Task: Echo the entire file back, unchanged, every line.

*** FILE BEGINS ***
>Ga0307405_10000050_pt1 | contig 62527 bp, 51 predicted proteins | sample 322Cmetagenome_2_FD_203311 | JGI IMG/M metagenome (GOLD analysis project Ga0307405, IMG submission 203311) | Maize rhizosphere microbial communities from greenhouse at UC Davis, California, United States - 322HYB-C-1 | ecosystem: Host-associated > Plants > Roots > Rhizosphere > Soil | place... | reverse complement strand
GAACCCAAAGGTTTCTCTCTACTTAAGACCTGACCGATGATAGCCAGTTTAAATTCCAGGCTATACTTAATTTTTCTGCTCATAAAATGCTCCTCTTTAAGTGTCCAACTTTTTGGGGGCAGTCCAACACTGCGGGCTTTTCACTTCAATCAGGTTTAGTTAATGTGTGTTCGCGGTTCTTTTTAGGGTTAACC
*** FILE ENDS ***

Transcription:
>Ga0307405_10000050_pt1 | contig 62527 bp, 51 predicted proteins | sample 322Cmetagenome_2_FD_203311 | JGI IMG/M metagenome (GOLD analysis project Ga0307405, IMG submission 203311) | Maize rhizosphere microbial communities from greenhouse at UC Davis, California, United States - 322HYB-C-1 | ecosystem: Host-associated > Plants > Roots > Rhizosphere > Soil | place... | reverse complement strand
GAACCCAAAGGTTTCTCTCTACTTAAGACCTGACCGATGATAGCCAGTTTAAATTCCAGGCTATACTTAATTTTTCTGCTCATAAAATGCTCCTCTTTAAGTGTCCAACTTTTTGGGGGCAGTCCAACACTGCGGGCTTTTCACTTCAATCAGGTTTAGTTAATGTGTGTTCGCGGTTCTTTTTAGGGTTAACC